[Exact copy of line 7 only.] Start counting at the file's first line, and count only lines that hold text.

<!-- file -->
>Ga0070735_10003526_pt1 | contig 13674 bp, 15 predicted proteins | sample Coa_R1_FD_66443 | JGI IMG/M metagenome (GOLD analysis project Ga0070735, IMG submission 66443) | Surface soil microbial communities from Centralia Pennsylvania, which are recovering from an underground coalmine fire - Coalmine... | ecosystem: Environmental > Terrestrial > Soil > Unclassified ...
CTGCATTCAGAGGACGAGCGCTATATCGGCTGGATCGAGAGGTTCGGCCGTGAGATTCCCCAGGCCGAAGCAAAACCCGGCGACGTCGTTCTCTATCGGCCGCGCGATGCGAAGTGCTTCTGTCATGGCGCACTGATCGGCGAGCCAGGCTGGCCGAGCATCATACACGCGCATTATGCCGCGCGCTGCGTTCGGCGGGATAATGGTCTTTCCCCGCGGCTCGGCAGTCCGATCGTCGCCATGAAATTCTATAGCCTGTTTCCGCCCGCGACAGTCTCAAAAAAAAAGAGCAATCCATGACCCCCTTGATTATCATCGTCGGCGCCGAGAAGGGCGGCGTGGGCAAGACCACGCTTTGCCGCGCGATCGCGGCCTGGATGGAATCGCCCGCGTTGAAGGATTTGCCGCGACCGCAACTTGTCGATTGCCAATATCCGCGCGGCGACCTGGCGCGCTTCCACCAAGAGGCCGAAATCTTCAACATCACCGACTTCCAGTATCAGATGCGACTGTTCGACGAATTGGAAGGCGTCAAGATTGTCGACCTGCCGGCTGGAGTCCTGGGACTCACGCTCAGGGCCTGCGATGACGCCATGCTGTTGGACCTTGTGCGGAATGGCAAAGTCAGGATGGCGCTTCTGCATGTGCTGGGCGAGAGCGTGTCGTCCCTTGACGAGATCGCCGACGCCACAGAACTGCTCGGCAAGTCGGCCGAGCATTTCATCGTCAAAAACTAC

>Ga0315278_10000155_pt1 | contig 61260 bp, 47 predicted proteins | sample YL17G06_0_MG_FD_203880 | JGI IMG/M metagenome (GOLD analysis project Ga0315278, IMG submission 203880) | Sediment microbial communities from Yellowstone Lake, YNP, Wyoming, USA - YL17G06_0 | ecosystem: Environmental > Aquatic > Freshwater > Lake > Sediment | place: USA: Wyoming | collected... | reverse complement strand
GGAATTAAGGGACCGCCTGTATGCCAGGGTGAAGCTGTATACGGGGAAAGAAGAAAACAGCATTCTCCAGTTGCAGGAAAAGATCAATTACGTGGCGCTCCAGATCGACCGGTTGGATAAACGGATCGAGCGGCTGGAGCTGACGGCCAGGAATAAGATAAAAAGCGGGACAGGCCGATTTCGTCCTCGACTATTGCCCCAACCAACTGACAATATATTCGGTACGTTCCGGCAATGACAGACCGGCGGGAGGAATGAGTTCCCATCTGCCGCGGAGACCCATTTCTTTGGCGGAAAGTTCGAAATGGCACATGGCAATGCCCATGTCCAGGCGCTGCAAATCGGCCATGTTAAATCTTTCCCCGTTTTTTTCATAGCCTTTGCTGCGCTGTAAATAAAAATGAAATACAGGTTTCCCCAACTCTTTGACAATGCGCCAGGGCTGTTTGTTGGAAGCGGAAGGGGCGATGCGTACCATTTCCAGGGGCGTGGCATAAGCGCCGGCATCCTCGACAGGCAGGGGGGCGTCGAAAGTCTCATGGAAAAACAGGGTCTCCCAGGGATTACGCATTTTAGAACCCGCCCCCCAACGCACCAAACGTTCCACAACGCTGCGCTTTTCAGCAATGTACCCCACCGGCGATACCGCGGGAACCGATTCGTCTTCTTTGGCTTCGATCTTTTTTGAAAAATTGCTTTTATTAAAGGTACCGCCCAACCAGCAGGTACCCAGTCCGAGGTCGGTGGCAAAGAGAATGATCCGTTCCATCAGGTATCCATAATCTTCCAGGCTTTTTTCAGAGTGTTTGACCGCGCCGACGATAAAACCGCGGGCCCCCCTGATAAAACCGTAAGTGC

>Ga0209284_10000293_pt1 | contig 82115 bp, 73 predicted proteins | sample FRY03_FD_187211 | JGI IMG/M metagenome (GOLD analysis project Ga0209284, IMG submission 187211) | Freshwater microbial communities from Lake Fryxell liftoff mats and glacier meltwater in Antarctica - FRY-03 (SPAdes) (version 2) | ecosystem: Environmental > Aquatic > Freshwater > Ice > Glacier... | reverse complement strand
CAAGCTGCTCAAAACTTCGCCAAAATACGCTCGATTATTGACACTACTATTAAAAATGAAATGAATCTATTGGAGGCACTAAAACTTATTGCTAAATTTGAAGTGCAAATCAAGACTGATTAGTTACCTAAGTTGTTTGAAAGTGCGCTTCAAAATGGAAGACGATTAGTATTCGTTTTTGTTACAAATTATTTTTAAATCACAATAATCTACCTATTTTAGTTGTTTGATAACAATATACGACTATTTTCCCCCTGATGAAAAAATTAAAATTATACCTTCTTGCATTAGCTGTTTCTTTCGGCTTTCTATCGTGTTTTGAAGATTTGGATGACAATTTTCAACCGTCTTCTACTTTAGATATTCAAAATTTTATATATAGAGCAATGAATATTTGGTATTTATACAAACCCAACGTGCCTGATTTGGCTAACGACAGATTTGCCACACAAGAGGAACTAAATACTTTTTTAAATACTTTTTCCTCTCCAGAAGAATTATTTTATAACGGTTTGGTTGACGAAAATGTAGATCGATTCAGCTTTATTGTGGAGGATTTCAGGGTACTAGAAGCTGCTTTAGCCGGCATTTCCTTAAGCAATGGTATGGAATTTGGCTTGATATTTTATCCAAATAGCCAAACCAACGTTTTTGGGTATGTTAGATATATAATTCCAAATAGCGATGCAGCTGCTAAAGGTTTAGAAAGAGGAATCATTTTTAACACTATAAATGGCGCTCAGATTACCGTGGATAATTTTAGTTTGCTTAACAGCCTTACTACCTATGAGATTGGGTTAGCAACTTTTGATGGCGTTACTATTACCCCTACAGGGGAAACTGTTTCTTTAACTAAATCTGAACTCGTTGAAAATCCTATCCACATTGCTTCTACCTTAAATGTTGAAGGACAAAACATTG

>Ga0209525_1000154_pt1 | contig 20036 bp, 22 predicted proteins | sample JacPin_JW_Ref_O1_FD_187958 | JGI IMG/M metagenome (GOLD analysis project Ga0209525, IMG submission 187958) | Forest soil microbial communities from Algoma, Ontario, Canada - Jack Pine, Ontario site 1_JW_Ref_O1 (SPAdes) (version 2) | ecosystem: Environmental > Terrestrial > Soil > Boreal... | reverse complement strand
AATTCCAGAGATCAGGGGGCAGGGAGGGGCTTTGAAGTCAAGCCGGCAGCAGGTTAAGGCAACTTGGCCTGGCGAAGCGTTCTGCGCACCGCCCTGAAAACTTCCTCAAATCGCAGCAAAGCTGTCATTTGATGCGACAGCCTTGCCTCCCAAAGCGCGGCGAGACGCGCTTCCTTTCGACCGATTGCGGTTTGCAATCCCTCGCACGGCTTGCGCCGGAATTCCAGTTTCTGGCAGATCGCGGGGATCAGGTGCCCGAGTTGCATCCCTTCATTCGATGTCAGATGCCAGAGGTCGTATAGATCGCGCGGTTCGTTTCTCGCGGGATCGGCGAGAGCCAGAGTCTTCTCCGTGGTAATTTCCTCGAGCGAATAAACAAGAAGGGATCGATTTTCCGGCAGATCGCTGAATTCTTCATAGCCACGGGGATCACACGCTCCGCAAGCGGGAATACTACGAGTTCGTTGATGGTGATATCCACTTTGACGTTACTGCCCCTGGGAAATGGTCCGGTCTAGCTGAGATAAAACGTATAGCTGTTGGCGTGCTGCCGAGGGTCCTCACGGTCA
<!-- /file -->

>Ga0209525_1000154_pt1 | contig 20036 bp, 22 predicted proteins | sample JacPin_JW_Ref_O1_FD_187958 | JGI IMG/M metagenome (GOLD analysis project Ga0209525, IMG submission 187958) | Forest soil microbial communities from Algoma, Ontario, Canada - Jack Pine, Ontario site 1_JW_Ref_O1 (SPAdes) (version 2) | ecosystem: Environmental > Terrestrial > Soil > Boreal... | reverse complement strand